Evangelist Billy Graham dies at 99
Billy Graham, one of the most prolific and well-known evangelists of the 20th and 21st centuries, died Feb. 21 at his home. He was 99.
Paige Patterson, president of Southwestern Seminary, says, “The eyes of a North Carolina farm boy sparkled as never before this morning when Billy Graham entered heaven. After nearly 100 years spent largely in an effort to ‘rescue the perishing and care for the dying,’ the world’s evangelist was called home to a prophet’s reward. Looking at his life, convert Stuart Hamblen expressed well the truth when he wrote, ‘It is no secret what God can do.’”
Graham preached the Gospel to more people in live audiences than anyone else in recorded history—nearly 215 million people in more than 185 countries and territories—through various preaching opportunities and evangelistic crusades. Hundreds of millions more were reached through television, video, film and webcasts. As a result of being exposed to the Good News of Jesus Christ, hundreds of thousands of individuals responded to Graham’s invitation to know Jesus as their Lord and Savior. Graham once summarized his ministry thusly: “My one purpose in life is to help people find a personal relationship with God, which, I believe, comes through knowing Christ.”
Graham’s ministry spanned seven decades. In addition to leading evangelistic crusades, he wrote numerous books, hosted a weekly radio program, wrote a syndicated newspaper column, and founded the Billy Graham Evangelistic Association, which continues to extend Graham’s efforts to reach the world with the Gospel.
Graham visited Southwestern Seminary multiple times since the 1950s, encouraging students to remain diligent in their walks with the Lord and to be wary of attacks from the enemy. During an “Emphasis on Evangelism” in December 1961, Graham said he owed a great deal to Southwestern alumni who had been an inspiration and challenge to him as he traveled all over the world. “The balance of evangelism and academic at Southwestern is unmatched in the whole world,” he said.
Mathena Hall, the newest building on Southwestern’s campus, features a Billy Graham classroom, which was funded by Don Haley and Letitia Haley Baker of Haley-Greer, Inc. The room highlights the worldwide reach of Graham’s ministry through photographs, articles, books, awards and personal letters.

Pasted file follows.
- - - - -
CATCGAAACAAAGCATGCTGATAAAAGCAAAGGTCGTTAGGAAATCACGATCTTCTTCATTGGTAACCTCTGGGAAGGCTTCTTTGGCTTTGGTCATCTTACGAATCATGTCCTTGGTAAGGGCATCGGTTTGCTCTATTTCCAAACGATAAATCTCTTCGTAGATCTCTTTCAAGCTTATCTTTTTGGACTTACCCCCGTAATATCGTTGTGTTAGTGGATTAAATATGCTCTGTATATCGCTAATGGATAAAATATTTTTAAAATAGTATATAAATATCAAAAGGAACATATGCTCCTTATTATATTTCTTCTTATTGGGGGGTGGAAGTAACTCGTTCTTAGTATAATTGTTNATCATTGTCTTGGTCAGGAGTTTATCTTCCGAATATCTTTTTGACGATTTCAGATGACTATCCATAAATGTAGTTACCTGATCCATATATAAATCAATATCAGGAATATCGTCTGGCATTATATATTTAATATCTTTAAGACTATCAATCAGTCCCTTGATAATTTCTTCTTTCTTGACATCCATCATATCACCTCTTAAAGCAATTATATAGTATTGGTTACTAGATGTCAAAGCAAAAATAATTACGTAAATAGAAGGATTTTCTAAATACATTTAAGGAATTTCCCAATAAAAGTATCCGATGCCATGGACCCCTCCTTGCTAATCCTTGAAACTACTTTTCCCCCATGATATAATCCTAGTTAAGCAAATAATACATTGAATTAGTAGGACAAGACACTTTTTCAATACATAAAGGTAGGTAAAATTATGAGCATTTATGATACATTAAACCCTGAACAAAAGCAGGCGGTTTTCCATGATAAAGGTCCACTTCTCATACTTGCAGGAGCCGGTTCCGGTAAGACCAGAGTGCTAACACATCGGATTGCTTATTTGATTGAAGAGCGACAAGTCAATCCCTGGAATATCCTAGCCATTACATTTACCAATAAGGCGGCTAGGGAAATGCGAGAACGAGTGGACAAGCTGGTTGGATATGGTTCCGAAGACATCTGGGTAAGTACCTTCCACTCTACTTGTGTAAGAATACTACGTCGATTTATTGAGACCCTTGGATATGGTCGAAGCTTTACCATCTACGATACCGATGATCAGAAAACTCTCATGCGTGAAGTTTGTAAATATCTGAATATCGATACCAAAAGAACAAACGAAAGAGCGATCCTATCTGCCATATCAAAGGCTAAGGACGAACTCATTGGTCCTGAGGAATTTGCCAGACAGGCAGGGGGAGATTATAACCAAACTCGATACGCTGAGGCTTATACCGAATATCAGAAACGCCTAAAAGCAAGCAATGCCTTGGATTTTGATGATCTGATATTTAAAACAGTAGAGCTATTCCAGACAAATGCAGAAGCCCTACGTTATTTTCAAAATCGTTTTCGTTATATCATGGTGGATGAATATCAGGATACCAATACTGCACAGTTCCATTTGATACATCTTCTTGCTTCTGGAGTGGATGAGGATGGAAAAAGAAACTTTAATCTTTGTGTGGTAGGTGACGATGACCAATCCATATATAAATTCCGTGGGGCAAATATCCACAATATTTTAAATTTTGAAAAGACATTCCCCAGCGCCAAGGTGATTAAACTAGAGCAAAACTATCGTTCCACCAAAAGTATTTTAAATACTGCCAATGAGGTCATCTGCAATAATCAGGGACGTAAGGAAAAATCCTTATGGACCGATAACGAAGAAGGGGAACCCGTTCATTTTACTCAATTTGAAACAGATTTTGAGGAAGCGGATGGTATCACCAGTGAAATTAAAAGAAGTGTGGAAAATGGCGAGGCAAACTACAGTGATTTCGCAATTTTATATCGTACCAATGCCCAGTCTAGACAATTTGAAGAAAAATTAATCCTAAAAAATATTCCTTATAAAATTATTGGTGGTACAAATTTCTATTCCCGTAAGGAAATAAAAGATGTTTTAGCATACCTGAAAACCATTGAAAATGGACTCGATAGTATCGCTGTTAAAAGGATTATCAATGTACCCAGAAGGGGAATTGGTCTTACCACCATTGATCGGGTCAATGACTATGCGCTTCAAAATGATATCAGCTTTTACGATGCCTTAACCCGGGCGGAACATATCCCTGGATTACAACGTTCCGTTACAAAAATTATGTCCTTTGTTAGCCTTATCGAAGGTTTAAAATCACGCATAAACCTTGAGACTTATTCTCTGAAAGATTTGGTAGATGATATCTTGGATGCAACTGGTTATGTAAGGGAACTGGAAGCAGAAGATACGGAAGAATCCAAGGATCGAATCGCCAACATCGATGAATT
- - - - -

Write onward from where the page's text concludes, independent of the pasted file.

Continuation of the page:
“Billy Graham was as notable for his life as for his message,” Patterson says. “Never accused of the hoarding of wealth or of sexual misconduct, his careful practices of conduct place him in a category of a man whose life was a proclamation of Christ as well as his message. For young preachers everywhere, his faithfulness to the proclamation of God’s plan of redemption—undergirded by his exemplary life, his initiatives on racial justice, and his concern for the lost—set the standard for all who would attempt to preach the riches of the Gospel.
“Billy Graham lived what he preached and preached what he lived. His allegiance to sacred Scripture was legendary. Never did he allow doubt to shake his confidence in God’s Word. Today, we all stand on the shoulders of this great prophet to the nations. I join with millions around the globe in expressing gratitude to God for the life of this man of God.”
Graham was preceded in death by his wife, Ruth, in 2007. He is survived by their children, Virginia, Anne, Ruth, Franklin, and Nelson.
Several of Graham’s chapel sermons may be found in Southwestern’s digital archive here.